High streets and town centres in 2030 Contents

Summary

The six months over which our inquiry took place appeared to be the most turbulent for the high street so far. Barely a week went by without headlines pronouncing the ‘death of the high street’ or a major retailer announcing a restructuring or a fall in profits.

An enormous change has taken place in retail in recent years. The traditional pattern of making purchases in physical stores, both in and out-of-town, has been profoundly disrupted by the growth of online shopping. The impact of this on our high streets and town centres in the form of store closures, persistently empty shops and declining footfall is clear for all to see.

Against this concerning backdrop, we make a set of recommendations to Government, local government, local communities, retailers and landlords to be acted on now. Unless this urgent action is taken, we fear that further deterioration, loss of visitors and dereliction may lead to some high streets and town centres disappearing altogether.

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An intervention leading to large-scale structural change

We believe that high streets and town centres can survive, and thrive, by 2030 if they adapt. Our vision is for activity-based community gathering places where retail is a smaller part of a wider range of uses and activities and where green space, leisure, arts and culture and health and social care services combine with housing to create a space based on social and community interactions.

But the Future High Streets Fund is only one part of the solution. Local intervention, while essential, needs to be accompanied by further action by central government and at local level, as well as by retailers and landlords, to create the conditions for high streets and town centres to flourish in the future.

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Central government action

High street retailers are paying more than their fair share of tax, while online retailers are not contributing enough: we heard that Amazon UK’s business rates amounted to approximately 0.7% of their UK turnover,1 while high street retailers are paying considerably more, with business rates as a proportion of turnover ranging from 1.5% to 6.5%. The Government has announced the introduction of a Digital Services Tax in April 2020 to address issues related to historic avoidance of corporation tax. However, this does not address the imbalance between online and high street retailers. The Government needs to go further and move faster to level the playing field between online and high street retailers.

Planning is crucial to high street and town centre transformation. Given this, the Government should ensure that planning powers are fit-for-purpose, sufficiently responsive and up-to-date and undertake a comprehensive review of planning as it pertains to the high street. In particular, we believe that permitted development rights (PDRs) risk undermining the strategic vision that a community has developed for its high street or town centre.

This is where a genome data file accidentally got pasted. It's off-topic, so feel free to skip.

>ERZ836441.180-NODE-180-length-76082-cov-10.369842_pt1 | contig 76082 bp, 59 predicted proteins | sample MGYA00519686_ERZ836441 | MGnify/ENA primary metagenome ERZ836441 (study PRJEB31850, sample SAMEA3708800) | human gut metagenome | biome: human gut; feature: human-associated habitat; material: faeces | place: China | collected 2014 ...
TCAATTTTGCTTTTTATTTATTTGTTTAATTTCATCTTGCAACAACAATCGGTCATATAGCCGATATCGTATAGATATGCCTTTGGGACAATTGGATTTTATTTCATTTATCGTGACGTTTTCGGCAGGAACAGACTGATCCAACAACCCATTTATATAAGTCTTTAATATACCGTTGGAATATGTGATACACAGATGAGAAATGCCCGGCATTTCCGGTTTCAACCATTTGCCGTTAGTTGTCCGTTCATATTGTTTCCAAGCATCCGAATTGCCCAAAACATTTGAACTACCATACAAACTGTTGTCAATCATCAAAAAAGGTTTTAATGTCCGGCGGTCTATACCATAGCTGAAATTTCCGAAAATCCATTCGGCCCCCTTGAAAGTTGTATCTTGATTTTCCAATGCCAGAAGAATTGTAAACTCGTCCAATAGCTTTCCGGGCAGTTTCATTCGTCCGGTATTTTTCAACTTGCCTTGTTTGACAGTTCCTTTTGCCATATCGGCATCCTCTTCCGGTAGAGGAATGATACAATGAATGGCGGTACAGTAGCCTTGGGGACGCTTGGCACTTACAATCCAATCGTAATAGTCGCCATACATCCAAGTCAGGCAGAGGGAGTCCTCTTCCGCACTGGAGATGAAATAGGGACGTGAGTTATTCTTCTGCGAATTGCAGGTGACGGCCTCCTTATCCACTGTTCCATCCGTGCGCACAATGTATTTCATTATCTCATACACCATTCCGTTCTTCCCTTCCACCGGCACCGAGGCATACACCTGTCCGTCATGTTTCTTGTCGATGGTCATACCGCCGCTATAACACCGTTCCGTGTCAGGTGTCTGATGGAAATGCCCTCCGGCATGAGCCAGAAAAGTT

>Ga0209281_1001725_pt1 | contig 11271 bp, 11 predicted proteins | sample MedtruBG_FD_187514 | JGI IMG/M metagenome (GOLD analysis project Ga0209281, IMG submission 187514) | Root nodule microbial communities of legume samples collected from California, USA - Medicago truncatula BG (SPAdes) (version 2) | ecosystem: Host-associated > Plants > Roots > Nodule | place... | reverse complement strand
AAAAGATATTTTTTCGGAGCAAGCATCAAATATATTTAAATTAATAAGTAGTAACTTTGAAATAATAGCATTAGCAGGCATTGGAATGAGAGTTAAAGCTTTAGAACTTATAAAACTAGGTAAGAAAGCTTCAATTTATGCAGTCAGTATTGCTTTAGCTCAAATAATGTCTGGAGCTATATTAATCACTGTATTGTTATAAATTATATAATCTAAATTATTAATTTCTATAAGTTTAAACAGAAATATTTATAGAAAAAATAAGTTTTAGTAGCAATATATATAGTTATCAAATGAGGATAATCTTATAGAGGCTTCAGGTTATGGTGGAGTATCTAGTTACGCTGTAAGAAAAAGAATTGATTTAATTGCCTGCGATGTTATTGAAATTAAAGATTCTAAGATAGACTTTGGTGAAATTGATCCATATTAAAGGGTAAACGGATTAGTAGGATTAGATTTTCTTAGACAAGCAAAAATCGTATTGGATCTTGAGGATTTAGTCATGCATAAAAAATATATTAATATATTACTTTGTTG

The Government has announced that the Future High Streets Fund will be accompanied by the creation of a Future High Streets Task Force, which the Minister described as a “national re-source” and “a central knowledge base”. The Task Force should be much more than a ‘talking shop’ and, in combination with the Fund, must provide real and tangible support directly to local areas. Among other things, we recommend that it should:

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Local action

We recommend that action is taken at local level to create visionary strategies for high streets and town centres which have the backing of the local community, to support local traders, to facilitate parking and to develop the role of place partnerships.

Retailers

With online shopping only set to grow in the future, we heard that, to compete and be successful, high street retail needs to carve out a separate role, focusing on providing “experience” and “convenience”.

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Landlords

Landlords are often the least visible stakeholders in high streets and town centres but are among the most important. We heard that disparate property ownership and lack of landlord engagement are key barriers to high street and town centre transformation and that high rents are affecting retailers’ profitability.

Conclusion

We firmly believe that our high streets and town centres can have a better and more balanced future ahead of them if our recommendation are followed. This will require a shift from the retail focused activities of high streets and town centres today to new uses and purposes which foster greater social interaction, community spirit and local identity and characteristics. With a properly planned strategic intervention led by the local authority, with the backing of local stakeholders and the wider community, we can redefine our high streets and town centres and ensure their long-term sustainability for future generations to come.


1 This is an approximate figure based on the 2017 total revenue figure and 2018 business rates figure given to us by Amazon UK.




Published: 21 February 2019